Low Law Copy Number
It’s a very simple case for prosecutor Horsehair.
Can you convict someone with no proof? Sure! You just have to sum up all circumstantial evidence.
But is there circumstantial evidence? Sure, plenty of it!
Horsehair has indeed a time machine and brings us back to when people were still asking if Curatolo may be true, if Quintavalle may be true, if the break-in could be a fake, if there could really be blood of Amanda and Meredith in Filomena’s room, if the statements of Amanda and Raffaele could be revealing their guilt, if they could have called the 112 after the postal police arrived, if their alibi could be a false, if… if… if…
And for all these questions he has one only answer: yes.
He missed the best years of the century, when all that nonexistent circumstantial evidence was explained, by us, and then by the court. It was wonderful, but he wasn’t with us. He instead learned the case from the appeals of the accusers, and he believed them. And so naturally he sides up with them now.
Let’s enjoy some of today’s fine reasoning.
Curatolo is reliable. Why? Because he said he was certain. And we can’t doubt someone who says to be certain. We can not even doubt him because he was a heroin addict (indeed, we doubted him because he said (for instance) that Amanda and Raffaele were there from 9:27 to midnight. And we know that at 9:26 they finished watching the movie at home and that in the remaining time either they remained at home or they were killing Meredith, therefore, in any case, they couldn’t have been in the square). No problem for Horsehair: Curatolo is reliable. Just not for the time. I wonder why we were complicating our life like that when it was so easy. We –because we were not lawyers, we were not qualified– thought that if one is reliable is reliable for everything, and if he’s unreliable is unreliable for everything. And we thought that even more after having seen and heard Toto for real, a pleasure that was denied to Horsehair. The principle we learned today, instead, thanks to this great man of law, is that one is reliable in the things that are convenient to me, and unreliable when he says something I don’t like. Thank you!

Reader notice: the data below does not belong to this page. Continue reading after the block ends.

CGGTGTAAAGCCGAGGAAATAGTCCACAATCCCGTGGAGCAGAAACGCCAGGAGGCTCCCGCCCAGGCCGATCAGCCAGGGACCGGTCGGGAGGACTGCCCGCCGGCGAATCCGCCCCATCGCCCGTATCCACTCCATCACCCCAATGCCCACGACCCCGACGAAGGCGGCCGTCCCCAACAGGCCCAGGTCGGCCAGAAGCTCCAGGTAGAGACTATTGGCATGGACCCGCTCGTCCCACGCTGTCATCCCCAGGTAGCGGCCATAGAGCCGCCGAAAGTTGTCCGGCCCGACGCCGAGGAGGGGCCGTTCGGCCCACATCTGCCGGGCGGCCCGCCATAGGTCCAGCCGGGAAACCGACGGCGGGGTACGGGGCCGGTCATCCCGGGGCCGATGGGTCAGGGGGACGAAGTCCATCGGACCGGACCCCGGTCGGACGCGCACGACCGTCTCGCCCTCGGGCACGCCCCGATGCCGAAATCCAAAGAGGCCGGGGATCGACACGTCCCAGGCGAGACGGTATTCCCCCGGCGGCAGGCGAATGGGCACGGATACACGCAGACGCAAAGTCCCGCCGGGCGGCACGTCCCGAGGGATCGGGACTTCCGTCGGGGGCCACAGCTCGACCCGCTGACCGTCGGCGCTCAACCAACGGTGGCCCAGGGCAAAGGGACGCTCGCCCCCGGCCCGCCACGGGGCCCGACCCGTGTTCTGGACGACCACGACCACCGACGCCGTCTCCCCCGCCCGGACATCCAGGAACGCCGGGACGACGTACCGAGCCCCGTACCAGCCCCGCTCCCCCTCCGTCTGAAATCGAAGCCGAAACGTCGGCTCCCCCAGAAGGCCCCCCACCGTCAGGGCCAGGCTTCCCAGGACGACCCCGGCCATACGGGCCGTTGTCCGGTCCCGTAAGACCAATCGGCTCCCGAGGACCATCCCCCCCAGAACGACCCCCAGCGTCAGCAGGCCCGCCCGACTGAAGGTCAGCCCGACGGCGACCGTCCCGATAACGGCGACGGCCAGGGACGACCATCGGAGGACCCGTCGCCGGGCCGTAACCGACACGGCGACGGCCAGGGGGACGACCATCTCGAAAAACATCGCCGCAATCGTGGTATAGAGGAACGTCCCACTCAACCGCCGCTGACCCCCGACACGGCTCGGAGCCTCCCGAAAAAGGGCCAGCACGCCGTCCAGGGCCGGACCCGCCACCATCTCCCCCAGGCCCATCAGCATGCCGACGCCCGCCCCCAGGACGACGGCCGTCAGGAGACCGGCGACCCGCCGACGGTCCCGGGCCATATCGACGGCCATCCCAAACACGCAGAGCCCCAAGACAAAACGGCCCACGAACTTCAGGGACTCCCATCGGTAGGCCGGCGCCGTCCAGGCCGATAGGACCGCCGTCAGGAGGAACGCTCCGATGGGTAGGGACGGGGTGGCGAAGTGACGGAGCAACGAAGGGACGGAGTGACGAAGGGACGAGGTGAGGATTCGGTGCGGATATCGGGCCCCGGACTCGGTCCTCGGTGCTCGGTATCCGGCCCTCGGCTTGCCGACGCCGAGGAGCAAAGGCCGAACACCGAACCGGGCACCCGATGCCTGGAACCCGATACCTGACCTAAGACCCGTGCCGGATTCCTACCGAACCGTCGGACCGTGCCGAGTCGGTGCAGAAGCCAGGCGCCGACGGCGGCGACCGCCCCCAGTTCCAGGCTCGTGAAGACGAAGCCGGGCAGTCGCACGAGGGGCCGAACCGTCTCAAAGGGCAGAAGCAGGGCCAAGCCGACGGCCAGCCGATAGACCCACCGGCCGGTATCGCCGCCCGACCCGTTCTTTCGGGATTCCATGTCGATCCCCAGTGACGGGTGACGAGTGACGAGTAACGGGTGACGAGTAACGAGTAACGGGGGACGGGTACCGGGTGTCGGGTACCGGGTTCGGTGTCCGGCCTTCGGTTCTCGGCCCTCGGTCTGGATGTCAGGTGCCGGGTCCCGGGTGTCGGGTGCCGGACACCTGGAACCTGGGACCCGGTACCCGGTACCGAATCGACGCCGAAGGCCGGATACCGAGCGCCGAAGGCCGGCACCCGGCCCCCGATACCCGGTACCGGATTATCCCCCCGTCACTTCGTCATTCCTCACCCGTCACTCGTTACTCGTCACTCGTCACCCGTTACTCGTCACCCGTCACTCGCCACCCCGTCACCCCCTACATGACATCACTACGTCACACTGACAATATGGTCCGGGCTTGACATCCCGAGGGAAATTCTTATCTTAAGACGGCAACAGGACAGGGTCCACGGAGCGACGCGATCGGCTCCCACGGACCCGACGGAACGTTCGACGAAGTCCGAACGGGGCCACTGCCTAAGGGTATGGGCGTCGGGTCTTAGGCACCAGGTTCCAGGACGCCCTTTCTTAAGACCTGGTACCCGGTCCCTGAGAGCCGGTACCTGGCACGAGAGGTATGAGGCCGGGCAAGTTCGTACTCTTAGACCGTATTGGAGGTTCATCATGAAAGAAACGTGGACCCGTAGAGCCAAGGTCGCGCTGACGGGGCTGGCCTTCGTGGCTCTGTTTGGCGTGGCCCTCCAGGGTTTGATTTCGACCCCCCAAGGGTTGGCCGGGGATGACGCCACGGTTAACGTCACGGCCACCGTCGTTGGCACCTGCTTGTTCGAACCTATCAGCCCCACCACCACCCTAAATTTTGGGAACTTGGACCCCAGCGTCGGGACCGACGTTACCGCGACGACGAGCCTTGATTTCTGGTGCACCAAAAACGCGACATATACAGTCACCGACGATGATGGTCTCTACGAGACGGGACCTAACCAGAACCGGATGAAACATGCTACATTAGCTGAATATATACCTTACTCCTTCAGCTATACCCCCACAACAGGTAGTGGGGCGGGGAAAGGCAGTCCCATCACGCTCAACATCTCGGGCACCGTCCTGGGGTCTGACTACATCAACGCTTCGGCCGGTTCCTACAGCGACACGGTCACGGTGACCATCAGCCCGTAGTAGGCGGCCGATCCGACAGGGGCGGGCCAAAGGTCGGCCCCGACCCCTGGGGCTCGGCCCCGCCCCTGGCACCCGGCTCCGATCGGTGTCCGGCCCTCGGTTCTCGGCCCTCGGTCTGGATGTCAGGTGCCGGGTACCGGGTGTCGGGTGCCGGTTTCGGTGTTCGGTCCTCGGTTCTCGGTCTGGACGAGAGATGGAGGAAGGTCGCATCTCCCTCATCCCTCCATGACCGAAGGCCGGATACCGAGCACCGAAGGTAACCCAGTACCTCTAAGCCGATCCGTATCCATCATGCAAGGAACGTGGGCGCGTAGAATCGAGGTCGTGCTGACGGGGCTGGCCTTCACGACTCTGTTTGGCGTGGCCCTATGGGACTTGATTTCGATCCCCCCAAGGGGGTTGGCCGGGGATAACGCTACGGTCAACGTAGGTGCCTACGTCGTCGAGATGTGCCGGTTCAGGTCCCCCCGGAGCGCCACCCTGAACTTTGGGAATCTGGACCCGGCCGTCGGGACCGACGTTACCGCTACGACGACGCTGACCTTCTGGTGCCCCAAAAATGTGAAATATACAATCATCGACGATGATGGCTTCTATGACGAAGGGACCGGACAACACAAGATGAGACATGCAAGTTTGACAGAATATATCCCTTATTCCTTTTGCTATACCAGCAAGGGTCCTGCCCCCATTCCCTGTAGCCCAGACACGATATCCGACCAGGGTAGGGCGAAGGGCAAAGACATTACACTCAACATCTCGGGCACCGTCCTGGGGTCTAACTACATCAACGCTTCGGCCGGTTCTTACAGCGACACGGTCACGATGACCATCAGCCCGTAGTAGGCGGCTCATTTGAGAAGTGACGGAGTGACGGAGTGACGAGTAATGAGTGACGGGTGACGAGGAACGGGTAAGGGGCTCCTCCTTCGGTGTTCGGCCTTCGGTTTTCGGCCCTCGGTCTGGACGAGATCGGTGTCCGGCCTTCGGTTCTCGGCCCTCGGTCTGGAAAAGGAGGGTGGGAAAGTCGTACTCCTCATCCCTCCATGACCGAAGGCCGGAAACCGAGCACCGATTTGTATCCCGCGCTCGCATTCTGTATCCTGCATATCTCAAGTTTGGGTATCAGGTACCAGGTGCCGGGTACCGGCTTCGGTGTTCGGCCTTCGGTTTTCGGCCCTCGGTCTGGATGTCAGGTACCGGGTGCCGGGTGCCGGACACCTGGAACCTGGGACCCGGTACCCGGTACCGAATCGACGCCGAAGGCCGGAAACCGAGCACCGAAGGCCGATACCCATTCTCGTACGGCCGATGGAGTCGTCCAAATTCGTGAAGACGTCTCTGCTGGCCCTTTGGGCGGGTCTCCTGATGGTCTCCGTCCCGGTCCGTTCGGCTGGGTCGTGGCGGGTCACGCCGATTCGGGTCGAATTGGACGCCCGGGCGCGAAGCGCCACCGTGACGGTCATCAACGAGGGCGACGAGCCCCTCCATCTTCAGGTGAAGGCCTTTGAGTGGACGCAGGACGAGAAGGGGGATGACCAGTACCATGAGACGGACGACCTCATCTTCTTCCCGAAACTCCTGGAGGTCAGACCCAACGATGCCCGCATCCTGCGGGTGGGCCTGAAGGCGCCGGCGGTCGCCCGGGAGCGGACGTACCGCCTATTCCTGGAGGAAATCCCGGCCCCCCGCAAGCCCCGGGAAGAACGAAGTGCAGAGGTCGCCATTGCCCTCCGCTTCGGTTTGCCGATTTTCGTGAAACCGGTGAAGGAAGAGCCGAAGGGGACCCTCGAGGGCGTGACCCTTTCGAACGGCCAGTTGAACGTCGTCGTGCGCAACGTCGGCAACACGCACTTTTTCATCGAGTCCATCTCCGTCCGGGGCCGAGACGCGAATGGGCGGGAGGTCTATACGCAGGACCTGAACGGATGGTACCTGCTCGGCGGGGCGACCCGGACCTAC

Quintavalle is also reliable. And why? The same: because he said he was certain. But there are two other reasons much more poignant: because he is a store owner, and store owners have of course good memory for faces, indeed Quintavalle had said that: “I have good memory for faces”. And because he said that he had looked into her eyes, and when you look into someone’s eyes you of course can never forget and you can’t mistake anything, not even what day it was…
Horsehair quickly gets rid of the computer interactions, freshly re-provided by Raffaele’s defense to prove he was at home during the whole evening. According to Horsehair the closing of a movie at 9:26 is not important, that interaction doesn’t prove Curatolo false, so, doesn’t count towards an alibi since, as we saw above, Curatolo is not reliable about the time: he said they were in the square at 9:27 but he maybe meant 11. The other interactions along the evening –all interruptions of the screen saver, which means someone was touching the keyboard– are also per Horsehair not important, and he finds proof of that in Raffaele’s statements: Raffaele didn’t say “I touched the keyboard everytime the screensaver was starting”, but “I was on my computer”, which means “I was working on the computer”, not “I was only touching the computer”, therefore there’s no doubt that those interactions weren’t made by Amanda and Raffaele…
All like this were the arguments by Horsehair. By dropping out such high principles of law, though, he finally admitted a couple of concepts and data that were always denied by all prosecutions, and with no reason. Little things, like, for instance, that there’s no proof of guilt but only circumstantial evidence! (Kind of subscribable, no? ).
Or that those interactions in the computer there were! Yes: by denying the importance of those interactions Horsehair admitted their existence. Finally, we needed 6 years to hear that! So, unless a mosquito was touching the keyboard while Amanda and Raffaele were killing Meredith, Amanda and Raffaele have an alibi.
If this court thinks that people get convicted with a proof, not with a sea of nonsense words or with mere desires, they will acquit Amanda and Raffaele.
A clue? “People should know, because it’s unbelievable”, Nencini said today, “that the prosecution never asked to interrogate Sollecito”. Ha!
Nencini is starting to discover that there are unbelievable things in this case….Excellent.
Tomorrow Horsehair will delight us with a lesson about DNA, of which, he assured, became an expert. (why doubt him? It’s such a simple field…).
The guy is quite diffuse actually, and thanks to his precious and slow speech the whole calendar had to be rescheduled… Verdict not anymore on January 10, we’ll see when.